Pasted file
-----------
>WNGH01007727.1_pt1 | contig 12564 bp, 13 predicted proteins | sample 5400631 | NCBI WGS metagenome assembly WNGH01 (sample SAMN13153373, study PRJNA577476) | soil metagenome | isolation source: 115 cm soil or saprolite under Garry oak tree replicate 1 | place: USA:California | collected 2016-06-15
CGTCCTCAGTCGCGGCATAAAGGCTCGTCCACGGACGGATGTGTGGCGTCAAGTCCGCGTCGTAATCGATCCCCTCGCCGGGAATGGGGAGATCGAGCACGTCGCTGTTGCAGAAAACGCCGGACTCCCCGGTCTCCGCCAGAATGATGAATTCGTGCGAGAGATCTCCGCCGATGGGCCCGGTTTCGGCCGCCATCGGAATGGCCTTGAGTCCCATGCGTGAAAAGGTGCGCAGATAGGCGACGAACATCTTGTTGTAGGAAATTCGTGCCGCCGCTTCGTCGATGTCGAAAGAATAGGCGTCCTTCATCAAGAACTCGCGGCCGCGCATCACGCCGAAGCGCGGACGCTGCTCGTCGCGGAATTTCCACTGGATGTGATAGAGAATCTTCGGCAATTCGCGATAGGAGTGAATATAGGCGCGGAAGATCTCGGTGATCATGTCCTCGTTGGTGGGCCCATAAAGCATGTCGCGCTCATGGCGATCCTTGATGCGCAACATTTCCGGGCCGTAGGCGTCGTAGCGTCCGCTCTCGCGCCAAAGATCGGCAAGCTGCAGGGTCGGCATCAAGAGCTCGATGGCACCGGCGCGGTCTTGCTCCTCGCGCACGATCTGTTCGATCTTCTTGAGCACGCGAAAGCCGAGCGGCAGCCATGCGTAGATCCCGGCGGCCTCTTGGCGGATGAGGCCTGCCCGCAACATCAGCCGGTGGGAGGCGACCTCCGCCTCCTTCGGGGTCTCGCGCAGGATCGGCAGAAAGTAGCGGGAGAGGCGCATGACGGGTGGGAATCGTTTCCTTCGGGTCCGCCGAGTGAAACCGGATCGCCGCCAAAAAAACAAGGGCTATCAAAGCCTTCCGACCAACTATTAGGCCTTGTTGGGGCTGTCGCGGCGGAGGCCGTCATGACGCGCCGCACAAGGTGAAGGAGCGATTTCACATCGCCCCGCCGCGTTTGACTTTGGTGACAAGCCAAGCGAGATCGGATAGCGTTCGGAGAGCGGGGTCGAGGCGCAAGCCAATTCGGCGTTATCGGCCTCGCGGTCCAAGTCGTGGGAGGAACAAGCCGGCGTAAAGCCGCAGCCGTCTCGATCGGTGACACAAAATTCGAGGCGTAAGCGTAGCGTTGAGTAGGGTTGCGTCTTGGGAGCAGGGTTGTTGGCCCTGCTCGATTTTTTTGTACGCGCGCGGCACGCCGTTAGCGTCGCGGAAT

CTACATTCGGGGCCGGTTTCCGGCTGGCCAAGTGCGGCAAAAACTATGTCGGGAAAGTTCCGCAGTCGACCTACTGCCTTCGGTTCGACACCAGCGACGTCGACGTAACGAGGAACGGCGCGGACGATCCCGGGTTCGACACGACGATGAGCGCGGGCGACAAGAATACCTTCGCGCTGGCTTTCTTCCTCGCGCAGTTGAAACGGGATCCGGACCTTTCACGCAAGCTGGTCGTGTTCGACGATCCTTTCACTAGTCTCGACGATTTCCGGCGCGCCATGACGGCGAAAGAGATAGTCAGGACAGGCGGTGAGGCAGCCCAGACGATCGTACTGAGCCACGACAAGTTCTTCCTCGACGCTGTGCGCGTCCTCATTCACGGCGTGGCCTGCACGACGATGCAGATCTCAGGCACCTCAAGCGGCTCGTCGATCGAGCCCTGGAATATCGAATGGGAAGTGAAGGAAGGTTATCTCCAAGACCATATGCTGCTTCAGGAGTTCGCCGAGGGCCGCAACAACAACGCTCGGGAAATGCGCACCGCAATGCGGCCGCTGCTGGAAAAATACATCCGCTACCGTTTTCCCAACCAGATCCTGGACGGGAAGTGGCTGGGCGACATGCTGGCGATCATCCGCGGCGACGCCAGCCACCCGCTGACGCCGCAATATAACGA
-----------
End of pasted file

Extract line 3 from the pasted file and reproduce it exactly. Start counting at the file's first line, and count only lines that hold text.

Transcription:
CTACATTCGGGGCCGGTTTCCGGCTGGCCAAGTGCGGCAAAAACTATGTCGGGAAAGTTCCGCAGTCGACCTACTGCCTTCGGTTCGACACCAGCGACGTCGACGTAACGAGGAACGGCGCGGACGATCCCGGGTTCGACACGACGATGAGCGCGGGCGACAAGAATACCTTCGCGCTGGCTTTCTTCCTCGCGCAGTTGAAACGGGATCCGGACCTTTCACGCAAGCTGGTCGTGTTCGACGATCCTTTCACTAGTCTCGACGATTTCCGGCGCGCCATGACGGCGAAAGAGATAGTCAGGACAGGCGGTGAGGCAGCCCAGACGATCGTACTGAGCCACGACAAGTTCTTCCTCGACGCTGTGCGCGTCCTCATTCACGGCGTGGCCTGCACGACGATGCAGATCTCAGGCACCTCAAGCGGCTCGTCGATCGAGCCCTGGAATATCGAATGGGAAGTGAAGGAAGGTTATCTCCAAGACCATATGCTGCTTCAGGAGTTCGCCGAGGGCCGCAACAACAACGCTCGGGAAATGCGCACCGCAATGCGGCCGCTGCTGGAAAAATACATCCGCTACCGTTTTCCCAACCAGATCCTGGACGGGAAGTGGCTGGGCGACATGCTGGCGATCATCCGCGGCGACGCCAGCCACCCGCTGACGCCGCAATATAACGA